Thu, 3 April 2014
When Bill Clinton won the Presidency in 1992, conservatives looked for whatever comfort they could generate from his low share of the vote. It had been a three candidate race, and Bill Clinton won with 43 percent.
George Will reacted with some degree of scorn, not toward Clinton, but toward Clinton's critics. He mocked the"delightful Republican attempt to build confidence on a rickety scaffolding of little numbers."
He stated two obvious facts.
One was that the President-elect would have won with a substantially larger share of the vote had the third candidate, Ross Perot, not engaged in a campaign that was self-financed by equal parts big money and big ego.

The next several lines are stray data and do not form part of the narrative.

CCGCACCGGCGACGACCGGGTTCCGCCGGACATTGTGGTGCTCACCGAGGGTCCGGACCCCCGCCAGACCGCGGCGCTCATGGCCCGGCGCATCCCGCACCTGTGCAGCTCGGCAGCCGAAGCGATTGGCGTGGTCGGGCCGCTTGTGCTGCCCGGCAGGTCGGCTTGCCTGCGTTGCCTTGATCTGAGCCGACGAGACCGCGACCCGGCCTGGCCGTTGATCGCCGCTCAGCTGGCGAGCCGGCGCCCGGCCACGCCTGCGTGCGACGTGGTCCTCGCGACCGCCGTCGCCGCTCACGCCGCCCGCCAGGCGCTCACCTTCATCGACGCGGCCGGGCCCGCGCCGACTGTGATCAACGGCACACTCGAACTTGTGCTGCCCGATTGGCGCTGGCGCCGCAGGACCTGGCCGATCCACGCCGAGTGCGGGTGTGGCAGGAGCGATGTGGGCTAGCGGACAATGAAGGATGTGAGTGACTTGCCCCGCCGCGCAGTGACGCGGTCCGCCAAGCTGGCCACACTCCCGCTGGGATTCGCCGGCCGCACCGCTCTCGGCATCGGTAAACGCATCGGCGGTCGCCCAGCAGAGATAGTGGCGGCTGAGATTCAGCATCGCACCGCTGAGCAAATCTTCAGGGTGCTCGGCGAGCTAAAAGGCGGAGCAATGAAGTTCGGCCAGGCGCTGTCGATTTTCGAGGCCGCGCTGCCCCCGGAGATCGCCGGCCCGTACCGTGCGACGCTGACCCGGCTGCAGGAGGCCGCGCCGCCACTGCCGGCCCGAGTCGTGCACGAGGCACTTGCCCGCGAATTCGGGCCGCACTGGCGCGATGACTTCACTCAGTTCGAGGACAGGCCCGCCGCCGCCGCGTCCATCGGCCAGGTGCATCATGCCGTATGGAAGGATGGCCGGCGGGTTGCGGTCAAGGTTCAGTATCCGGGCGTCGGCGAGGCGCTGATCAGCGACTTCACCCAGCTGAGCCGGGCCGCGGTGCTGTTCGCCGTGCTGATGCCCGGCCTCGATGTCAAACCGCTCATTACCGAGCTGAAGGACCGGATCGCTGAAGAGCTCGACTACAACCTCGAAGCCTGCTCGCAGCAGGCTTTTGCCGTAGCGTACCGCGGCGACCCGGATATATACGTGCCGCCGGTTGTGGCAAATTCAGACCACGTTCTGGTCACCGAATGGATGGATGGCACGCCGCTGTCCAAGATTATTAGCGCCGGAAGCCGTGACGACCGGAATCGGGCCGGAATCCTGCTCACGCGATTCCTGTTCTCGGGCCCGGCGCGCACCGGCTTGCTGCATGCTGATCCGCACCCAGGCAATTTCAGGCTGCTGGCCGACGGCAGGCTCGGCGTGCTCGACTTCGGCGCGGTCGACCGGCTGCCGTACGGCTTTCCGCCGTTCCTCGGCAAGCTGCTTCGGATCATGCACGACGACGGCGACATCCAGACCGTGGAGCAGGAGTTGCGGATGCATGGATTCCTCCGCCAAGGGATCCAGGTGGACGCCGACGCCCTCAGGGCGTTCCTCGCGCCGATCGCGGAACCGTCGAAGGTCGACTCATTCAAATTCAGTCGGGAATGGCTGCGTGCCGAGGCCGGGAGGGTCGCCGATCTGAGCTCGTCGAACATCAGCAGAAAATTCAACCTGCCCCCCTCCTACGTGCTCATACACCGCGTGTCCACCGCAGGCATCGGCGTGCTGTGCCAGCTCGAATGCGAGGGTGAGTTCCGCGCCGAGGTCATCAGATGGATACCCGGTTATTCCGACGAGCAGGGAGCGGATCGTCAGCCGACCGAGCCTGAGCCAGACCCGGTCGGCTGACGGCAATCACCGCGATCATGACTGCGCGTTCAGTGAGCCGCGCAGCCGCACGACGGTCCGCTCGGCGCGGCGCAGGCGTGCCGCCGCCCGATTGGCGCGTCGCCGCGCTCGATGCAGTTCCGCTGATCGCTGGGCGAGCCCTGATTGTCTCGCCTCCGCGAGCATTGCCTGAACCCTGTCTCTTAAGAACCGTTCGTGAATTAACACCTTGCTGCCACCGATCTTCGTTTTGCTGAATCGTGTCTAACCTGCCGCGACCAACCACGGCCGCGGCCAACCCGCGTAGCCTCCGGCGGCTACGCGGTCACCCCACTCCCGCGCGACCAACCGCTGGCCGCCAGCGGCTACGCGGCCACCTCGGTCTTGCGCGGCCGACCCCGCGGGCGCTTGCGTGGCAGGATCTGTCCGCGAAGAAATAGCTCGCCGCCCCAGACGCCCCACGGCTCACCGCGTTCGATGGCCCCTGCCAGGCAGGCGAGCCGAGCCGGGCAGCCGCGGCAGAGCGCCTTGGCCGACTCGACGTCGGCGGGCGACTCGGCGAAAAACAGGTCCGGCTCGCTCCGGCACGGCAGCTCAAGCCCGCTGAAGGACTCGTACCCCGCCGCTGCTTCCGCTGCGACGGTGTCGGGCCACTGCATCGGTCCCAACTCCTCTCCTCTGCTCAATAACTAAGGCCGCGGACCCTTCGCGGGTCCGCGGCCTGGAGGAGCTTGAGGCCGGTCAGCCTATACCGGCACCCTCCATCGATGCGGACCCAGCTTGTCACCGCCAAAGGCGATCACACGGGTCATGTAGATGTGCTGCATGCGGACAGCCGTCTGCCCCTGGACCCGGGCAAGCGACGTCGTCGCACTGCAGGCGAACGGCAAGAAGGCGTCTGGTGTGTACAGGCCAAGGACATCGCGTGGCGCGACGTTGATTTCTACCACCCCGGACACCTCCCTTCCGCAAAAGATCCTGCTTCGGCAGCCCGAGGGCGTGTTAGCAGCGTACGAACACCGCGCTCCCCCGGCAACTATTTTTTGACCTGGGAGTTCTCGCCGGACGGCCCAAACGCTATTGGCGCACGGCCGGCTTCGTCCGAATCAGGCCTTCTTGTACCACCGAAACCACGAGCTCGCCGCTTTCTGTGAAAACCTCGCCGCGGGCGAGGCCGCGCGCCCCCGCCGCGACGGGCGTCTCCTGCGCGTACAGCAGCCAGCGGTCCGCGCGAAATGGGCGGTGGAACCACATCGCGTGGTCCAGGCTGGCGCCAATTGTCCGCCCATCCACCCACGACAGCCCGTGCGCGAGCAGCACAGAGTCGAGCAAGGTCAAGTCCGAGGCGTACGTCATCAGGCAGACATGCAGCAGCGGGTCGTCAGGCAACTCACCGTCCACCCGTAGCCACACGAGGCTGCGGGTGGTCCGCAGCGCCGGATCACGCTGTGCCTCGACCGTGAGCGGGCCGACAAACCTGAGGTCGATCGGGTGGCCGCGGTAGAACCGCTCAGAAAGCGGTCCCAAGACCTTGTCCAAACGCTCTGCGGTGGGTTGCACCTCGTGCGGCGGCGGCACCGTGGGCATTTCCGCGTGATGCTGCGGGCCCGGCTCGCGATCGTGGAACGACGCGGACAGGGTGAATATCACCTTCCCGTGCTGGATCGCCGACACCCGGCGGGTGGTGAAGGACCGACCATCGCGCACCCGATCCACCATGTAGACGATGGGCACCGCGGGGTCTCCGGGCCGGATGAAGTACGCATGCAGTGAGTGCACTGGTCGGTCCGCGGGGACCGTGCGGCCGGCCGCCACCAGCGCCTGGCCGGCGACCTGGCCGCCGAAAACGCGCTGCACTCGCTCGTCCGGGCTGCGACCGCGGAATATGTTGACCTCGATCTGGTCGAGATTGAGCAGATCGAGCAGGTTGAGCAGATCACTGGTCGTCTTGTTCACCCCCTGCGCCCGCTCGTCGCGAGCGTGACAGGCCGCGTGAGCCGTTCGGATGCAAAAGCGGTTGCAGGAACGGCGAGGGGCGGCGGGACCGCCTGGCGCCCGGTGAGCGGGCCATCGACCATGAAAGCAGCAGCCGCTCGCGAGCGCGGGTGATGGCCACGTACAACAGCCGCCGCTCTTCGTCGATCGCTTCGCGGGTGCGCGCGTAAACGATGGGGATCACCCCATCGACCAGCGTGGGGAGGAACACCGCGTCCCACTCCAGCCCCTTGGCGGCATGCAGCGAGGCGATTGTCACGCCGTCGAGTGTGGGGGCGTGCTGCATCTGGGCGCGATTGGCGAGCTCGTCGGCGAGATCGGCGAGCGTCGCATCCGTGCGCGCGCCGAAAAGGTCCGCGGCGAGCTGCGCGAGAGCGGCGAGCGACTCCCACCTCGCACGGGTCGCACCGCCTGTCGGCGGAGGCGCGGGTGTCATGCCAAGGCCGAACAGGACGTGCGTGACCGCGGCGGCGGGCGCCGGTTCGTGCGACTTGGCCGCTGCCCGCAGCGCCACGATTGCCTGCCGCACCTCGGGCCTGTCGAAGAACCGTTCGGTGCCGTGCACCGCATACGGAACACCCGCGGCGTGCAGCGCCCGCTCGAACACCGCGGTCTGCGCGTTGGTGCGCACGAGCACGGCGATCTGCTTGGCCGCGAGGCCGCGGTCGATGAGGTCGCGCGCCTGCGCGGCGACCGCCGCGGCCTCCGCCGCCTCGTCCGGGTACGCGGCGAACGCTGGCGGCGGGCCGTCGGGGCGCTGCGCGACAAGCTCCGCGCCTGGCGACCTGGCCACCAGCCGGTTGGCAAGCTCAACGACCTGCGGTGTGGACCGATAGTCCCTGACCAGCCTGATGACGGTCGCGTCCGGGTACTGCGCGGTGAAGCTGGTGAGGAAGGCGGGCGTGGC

The other was that Clinton had ... well ... won.
"Clinton`s strong number is: He won 100 percent of the White House."
Unless you are Chris Christie making a ruthless run toward national Republican prominence, that 100 percent of any elective office means you would not be willing to block lanes or break heads to get a few more points past 60 percent. As long as you get enough past half to avoid a nail biting recount, who cares?
That's why it was hard for me to take seriously the Huffington Post headline a few days ago: